Make miso soup yourself with this easy cold brew kombu dashi from scratch

                by Joost Nusselder | Updated:  April 10, 2021

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Ok, so today I was craving some miso soup and I wanted to add some noodles to it to make it more of a full lunch for today.

I also decided to look at some vegan options for you vegans out there because normally there’s dashi in miso soup and I found a way to create some vegan dashi to add to the miso soup.

Vegan miso soup with noodles

Make the cold brew vegan dashi and just add some

and you’re done!

Delicious vegan miso soup

Ok, so this is what we’re going to be making, a nice and vegan miso soup.

These are all of the ingredients that you’ll need:

make delicious Vegan miso soup

Let’s get into the recipe!

Vegan miso soup

Vegan miso soup with noodles

Joost Nusselder
A very easy and delicious miso soup with vegan dashi. Added some noodles to make it a full lunch.
5 from 1 vote
Prep Time 10 mins
Cook Time 10 mins
Soaking time 30 mins
Total Time 50 mins
Course Lunch
Cuisine Japanese
Servings 2 people


  • Mason jar or another container for the dashi


Vegan dashi

  • 4 dried shiitake mushrooms
  • 1 sheet kombu
  • 2 cups water

Miso soup

  • 1 bundle ramen noodles
  • 2 tbsp miso paste
  • 1 stalk green onions
  • 1 hand dried wakame


Vegan dashi cold brew

  • Let’s first make the vegan dashi: you’ll need two cups of water, four dried shiitake mushrooms, and one long piece of kombu seaweed.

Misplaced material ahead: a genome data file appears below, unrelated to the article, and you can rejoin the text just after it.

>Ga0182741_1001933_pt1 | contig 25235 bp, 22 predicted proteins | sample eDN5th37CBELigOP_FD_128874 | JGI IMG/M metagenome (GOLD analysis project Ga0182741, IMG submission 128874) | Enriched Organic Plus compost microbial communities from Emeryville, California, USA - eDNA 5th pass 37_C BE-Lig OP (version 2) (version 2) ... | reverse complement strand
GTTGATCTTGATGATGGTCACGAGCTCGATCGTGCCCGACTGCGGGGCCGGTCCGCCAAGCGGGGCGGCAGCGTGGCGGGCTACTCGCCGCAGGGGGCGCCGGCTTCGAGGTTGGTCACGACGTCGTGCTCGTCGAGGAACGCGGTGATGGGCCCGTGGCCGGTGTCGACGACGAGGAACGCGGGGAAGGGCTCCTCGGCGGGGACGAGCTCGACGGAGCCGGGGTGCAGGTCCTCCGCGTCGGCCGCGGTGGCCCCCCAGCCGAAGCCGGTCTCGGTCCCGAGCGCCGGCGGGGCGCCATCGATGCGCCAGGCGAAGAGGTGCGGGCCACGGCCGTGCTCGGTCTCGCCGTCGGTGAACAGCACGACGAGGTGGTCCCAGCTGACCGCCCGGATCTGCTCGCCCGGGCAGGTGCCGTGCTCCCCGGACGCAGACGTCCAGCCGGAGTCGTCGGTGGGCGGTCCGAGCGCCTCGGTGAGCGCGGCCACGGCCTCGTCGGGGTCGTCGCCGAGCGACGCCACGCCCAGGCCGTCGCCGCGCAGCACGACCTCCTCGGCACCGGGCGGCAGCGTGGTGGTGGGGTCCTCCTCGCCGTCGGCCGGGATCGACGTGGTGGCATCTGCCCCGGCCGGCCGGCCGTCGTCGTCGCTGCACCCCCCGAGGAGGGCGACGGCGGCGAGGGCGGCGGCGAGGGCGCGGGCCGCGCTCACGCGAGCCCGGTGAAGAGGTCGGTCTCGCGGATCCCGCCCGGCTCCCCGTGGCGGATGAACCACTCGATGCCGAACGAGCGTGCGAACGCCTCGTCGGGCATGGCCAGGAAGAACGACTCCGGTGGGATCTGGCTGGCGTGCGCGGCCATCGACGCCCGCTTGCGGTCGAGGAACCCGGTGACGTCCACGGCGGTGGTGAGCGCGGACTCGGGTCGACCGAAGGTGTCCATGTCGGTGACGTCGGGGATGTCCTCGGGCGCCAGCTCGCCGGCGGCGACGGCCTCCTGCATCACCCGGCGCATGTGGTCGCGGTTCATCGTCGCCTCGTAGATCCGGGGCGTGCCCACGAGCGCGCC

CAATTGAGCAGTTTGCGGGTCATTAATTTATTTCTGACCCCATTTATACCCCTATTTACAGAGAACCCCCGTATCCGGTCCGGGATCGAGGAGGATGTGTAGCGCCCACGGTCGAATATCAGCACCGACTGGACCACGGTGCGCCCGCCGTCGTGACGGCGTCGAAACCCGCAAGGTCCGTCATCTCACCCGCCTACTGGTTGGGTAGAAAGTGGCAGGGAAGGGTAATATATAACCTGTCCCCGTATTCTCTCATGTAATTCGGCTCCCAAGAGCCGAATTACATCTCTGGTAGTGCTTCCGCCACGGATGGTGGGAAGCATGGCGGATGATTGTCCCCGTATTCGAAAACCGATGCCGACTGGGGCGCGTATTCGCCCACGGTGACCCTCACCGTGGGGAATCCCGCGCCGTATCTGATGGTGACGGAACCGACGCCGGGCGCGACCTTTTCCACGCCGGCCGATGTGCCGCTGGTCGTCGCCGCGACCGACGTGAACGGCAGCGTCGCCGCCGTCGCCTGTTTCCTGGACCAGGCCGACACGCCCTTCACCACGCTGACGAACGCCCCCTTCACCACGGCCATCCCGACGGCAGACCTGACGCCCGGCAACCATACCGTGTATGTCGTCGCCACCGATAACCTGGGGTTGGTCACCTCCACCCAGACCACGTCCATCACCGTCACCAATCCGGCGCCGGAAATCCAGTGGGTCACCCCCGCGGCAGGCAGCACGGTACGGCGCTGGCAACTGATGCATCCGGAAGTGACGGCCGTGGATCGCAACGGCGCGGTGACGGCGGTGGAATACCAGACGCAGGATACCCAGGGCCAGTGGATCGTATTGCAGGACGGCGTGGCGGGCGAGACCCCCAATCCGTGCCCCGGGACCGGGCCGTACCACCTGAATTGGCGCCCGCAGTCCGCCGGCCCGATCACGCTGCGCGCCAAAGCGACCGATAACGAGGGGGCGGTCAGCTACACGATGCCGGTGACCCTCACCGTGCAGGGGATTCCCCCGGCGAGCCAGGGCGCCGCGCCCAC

This is enough for around four people, four servings of soup but making less than this will be hard to soak the kombu in.
    Vegan dashi broth with kombu and shiitake
  • Now soak the mushrooms and seaweed in water for 30 minutes in a jar or a bowl. I use a mason jar for this.
    You can soak them for 12 hours in the fridge for more flavorful results. I definitely recommend doing that.
  • After the dashi has had time to soak, open the jar and pinch the mushrooms to get all of their flavors out then remove the mushrooms and the seaweed from the water and throw them away or use them in another recipe or in this case in this miso soup.
    Pinch the shiitake mushrooms to release flavors
  • Now strain your stock by pouring the liquid through a fine strainer and remove any pieces of debris you see floating in it with a spoon now keep this stock in the fridge for no more than three days.
    Strain the dashi

Miso soup

  • Ok, now in the meantime let’s cook some water and then boil our ramen noodles in it. Just follow the package. It’s usually around eight minutes or so, and while that’s boiling we can also start making our miso soup base.
    Just put the dashi broth on in a small pan and then add the shiitake mushrooms to it.
  • You want to boil them for a few minutes then, when it’s boiling, you can also add your miso paste to it.
    So now you have a nice miso dashi base broth. Just stir it a little so all the miso gets absorbed in the water then just let it stand for a few minutes.
    Give it some time to boil for a few minutes then scoop out the shiitake mushrooms, they’re done and you can cut them later.
    Add miso to the broth